VTOL Drone

VTOL Drone

VTOL Drone

VTOL Drone

Cooper Union's first VTOL drone

Cooper Union's first VTOL drone

Cooper Union's first VTOL drone

Cooper Union's first VTOL drone

Client

Client

Vertical Flight Society

Vertical Flight Society

My Role

My Role

Project Manager

Project Manager

Year

Year

2023

2023

Services

Skills

Design, CNC, ANSYS

Design, CNC, ANSYS

Objective

To design and develop an electric vertical takeoff and landing (eVTOL) drone for the 2023 VFS Design-Build-Vertical Flight Competition. Our team used computer-aided design, simulations, and physical testing to optimize flight range, speed, payload, and autonomous navigation. The flying wing hybrid drone features technical and sustainable innovations that deliver exceptional aerodynamic efficiency and maneuverability.

The Problem

Within aerial vehicles, small-scale vertical take-off and landing (VTOL) drones provide advantageous capabilities — long-range efficient flight, exceptional speed and maneuverability, payload capacity, and autonomous navigation — all without requiring a runway. These capabilities enable VTOL aerial vehicles to quickly transfer payloads in areas difficult to access without a runway, for emergency military, medical, or search-and-rescue situations. CUAV joined the 2022-2023 VFS Design-Build-Vertical Flight Competition in hopes of exploring and innovating VTOL technologies through a competitive environment.

The competition features a flight course for electric aircraft to navigate through, completing as many laps as possible within a time limit. CUAV aims to design, fabricate, and test a VTOL drone capable of piloted and autonomous flight, carrying a sufficient payload across the competition course. The team designed a suitable aircraft, developed manufacturing and testing methods, and demonstrated technical innovations to achieve this.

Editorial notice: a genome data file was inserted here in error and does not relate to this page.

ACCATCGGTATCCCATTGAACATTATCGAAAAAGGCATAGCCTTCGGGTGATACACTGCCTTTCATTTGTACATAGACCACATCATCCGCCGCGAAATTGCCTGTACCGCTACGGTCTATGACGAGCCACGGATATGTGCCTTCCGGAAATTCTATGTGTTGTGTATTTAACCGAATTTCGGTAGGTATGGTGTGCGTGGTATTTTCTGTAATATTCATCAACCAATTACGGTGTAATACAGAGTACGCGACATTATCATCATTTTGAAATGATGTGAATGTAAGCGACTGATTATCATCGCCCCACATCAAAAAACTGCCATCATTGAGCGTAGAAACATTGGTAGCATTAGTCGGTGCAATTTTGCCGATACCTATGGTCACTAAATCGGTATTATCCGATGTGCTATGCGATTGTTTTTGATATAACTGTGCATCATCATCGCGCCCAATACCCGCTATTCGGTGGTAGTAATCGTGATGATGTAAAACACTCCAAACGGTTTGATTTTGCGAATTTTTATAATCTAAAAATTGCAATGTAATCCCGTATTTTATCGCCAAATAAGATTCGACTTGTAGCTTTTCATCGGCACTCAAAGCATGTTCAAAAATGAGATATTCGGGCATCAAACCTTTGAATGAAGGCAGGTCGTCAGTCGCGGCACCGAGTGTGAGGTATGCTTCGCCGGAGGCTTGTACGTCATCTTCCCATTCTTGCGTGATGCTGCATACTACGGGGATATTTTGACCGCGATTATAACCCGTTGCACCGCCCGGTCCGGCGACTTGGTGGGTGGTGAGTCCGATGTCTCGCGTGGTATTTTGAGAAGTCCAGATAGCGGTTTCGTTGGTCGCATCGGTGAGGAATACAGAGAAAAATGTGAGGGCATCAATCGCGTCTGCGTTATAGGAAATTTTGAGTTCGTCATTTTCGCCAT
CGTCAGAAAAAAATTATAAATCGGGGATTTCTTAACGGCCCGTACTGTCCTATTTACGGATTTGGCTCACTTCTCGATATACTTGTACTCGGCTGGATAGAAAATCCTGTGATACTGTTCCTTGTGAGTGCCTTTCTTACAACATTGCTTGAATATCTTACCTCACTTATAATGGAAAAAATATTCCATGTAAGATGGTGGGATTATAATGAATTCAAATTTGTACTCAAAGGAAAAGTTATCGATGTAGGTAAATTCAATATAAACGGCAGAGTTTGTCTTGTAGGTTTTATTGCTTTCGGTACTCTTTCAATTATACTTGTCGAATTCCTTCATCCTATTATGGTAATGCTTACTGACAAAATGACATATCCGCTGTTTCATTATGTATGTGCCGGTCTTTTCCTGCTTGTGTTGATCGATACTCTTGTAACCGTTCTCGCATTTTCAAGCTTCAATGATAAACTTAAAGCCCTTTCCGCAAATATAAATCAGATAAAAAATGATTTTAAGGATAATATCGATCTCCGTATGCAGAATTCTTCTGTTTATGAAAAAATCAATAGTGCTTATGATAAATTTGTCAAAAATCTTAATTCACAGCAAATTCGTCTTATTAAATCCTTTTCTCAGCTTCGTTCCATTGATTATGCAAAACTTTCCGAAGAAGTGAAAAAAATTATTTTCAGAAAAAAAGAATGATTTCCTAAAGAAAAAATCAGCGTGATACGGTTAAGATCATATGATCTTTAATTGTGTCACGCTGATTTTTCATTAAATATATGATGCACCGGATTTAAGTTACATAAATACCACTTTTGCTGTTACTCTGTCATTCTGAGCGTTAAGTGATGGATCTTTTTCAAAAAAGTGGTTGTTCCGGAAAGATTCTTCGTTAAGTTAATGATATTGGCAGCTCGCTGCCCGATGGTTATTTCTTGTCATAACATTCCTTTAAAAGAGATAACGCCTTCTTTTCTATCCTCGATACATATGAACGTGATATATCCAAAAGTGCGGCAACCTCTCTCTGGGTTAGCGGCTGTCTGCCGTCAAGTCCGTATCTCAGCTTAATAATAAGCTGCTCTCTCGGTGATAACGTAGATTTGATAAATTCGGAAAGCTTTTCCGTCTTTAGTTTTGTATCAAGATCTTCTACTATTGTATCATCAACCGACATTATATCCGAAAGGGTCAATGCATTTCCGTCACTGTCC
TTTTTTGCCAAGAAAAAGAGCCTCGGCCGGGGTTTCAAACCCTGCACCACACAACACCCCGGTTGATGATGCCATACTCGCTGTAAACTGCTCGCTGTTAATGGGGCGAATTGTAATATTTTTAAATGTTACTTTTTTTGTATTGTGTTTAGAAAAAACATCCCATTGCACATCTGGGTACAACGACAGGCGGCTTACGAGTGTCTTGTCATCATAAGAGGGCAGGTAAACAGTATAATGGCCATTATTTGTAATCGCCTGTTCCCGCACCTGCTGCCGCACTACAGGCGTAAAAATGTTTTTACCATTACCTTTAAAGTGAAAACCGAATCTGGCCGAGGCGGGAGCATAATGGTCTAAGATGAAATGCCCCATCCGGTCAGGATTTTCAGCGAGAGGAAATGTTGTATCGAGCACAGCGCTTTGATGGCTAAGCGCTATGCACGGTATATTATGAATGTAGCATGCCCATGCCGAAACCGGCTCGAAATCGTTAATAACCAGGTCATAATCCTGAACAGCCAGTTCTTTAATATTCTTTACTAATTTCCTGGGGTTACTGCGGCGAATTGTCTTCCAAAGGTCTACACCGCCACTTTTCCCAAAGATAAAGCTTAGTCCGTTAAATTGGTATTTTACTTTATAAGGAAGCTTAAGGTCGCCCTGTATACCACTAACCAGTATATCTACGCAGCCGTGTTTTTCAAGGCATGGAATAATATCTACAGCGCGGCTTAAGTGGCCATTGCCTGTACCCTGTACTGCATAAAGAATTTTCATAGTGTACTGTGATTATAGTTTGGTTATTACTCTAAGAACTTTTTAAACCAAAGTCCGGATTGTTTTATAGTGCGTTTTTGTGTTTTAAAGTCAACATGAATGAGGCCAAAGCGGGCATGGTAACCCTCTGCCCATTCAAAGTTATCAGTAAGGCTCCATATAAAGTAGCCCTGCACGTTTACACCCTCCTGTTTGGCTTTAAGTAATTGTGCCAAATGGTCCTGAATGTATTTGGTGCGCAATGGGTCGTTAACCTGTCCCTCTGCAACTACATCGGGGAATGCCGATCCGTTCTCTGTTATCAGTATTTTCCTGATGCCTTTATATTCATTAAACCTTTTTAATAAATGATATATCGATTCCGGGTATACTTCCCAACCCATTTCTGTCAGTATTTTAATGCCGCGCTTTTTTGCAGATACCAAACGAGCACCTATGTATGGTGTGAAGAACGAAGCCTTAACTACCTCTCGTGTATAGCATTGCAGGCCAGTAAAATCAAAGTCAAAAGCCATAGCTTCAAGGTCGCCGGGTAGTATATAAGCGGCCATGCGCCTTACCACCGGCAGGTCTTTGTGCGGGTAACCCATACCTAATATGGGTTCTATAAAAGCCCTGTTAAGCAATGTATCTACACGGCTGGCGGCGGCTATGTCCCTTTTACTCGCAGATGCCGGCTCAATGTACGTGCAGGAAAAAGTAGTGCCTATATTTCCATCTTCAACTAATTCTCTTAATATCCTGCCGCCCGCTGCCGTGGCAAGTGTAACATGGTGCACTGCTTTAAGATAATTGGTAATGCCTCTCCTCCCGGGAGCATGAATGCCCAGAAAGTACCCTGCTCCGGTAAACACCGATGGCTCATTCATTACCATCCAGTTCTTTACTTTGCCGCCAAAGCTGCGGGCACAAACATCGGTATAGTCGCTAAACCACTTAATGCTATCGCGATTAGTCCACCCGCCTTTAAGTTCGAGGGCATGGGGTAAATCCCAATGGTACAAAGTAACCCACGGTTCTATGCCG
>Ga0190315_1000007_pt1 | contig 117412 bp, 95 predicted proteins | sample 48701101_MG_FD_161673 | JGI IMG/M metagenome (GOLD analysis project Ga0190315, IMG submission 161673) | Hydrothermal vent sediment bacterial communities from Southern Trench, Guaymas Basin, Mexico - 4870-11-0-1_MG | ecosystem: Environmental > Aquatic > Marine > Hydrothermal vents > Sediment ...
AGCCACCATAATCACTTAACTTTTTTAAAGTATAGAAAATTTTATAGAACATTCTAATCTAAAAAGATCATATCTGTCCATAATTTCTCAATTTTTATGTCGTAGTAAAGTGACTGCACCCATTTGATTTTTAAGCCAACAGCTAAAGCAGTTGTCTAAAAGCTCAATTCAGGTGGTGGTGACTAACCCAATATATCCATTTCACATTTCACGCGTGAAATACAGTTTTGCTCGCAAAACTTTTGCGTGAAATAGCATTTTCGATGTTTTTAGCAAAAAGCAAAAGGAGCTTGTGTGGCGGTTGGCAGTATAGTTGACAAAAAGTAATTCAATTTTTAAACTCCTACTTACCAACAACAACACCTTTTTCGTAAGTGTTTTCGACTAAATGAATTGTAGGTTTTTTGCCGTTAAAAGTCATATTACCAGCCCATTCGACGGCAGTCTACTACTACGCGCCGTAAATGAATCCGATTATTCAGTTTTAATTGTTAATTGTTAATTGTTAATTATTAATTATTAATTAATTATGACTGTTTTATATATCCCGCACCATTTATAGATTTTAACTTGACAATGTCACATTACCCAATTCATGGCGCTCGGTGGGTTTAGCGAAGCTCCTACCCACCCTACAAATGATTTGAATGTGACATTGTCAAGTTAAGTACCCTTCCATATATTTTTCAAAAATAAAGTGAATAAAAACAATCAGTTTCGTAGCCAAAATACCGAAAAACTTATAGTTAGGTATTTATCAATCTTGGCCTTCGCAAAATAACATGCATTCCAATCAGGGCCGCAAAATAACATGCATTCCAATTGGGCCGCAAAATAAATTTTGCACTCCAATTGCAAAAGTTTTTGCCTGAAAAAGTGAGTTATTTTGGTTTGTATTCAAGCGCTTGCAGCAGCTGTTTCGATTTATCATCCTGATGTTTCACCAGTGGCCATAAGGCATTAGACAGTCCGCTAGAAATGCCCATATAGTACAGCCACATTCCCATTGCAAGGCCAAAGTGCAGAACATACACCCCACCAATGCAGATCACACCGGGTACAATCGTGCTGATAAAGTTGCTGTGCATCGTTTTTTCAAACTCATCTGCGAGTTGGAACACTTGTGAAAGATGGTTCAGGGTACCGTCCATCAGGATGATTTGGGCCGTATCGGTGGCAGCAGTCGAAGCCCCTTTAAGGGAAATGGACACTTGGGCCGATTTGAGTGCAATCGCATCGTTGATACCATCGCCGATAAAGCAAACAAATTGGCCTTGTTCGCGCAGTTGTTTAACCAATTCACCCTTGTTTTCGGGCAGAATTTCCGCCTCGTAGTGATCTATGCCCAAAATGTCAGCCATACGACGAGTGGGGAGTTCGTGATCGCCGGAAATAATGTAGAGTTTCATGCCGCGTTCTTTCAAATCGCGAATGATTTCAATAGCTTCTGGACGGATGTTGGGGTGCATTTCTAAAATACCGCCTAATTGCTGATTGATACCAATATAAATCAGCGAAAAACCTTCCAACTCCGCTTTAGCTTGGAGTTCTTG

Design

To begin the project, the team performed many design trade studies which involved immense background research in mission requirements, existing drone technologies, and configuration selection. After much deliberation, the blended wing final configuration was chosen and evaluated for aerodynamics and structural stability using ANSYS, XFLR5, and Python. I focused on running structural simulations to analyze material selections and weight distributions for stable flight and ensuring manufacturability during the design process.

The controls and autonomy teams focused on motor efficiency and thrust generation while balancing weight, power, and budget constraints. Altogether, the team delivered an innovative drone design highlighting reflexed airfoils and recycled material landing gear to spearhead the competition.


Manufacturing

As the manufacturing lead, I frequently verified with shop techs that our design would be manufacturable during the design process. The drone design included a foam body, carbon fiber legs, and a carbon fiber shell.

The foam body was CNC'd from foam. The foam was cut to stock using a wire foam cutter and milled using the Laguna SmartShop II SUV at the AACE Lab. The landing gear was assembled from recycled PLA and carbon fiber rods. The electronics were housed in the body of the foam. All the parts were to be epoxied together along with the shell to ensure smooth surfaces for airflow.

Conclusion

The Cooper Union first team aerial vehicle team received a funded award for placing in top 5 teams for VFS’s 2023 preliminary design report. We were unable to compete at the flight competition in June but look forward to supporting Cooper Union's future teams.

This project was part of the senior projects course at Cooper. The team took on the big challenge of designing and building a drone from scratch. With no tools and little funding, we worked to find materials, earn funds, and win awards to jumpstart our manufacturing process. In addition to optimizing our funds, the team made great efforts to find knowledge resources on VTOL drones. The field of VTOL drones is still sprouting so many meetings were spent sitting down, reading research papers, reviewing aircraft design content, and contacting specialists in the field including alumni working at Lockheed Martin and professors who were working on drone projects.

The greatest takeaway from this challenge was learning what it means to set a precedence. While the drone never got to fly at the competition, many students were excited to learn the design process and explore the prototypes the team built.


Key skills used:

  • Knowledge of aerodynamics and propulsion Aircraft stability and flight performance analysis using Python

  • Structural Analysis using ANSYS and XFLR5

  • Mechanical design and fab using Rhino3D and Solidworks

  • Manufacturing with XPS foam, carbon fiber, and thermoplastics

  • Recycled PLA Innovations (reference another project, ReCOOP)

  • Web Design Cargo and CSS

  • Budgeting and leadership

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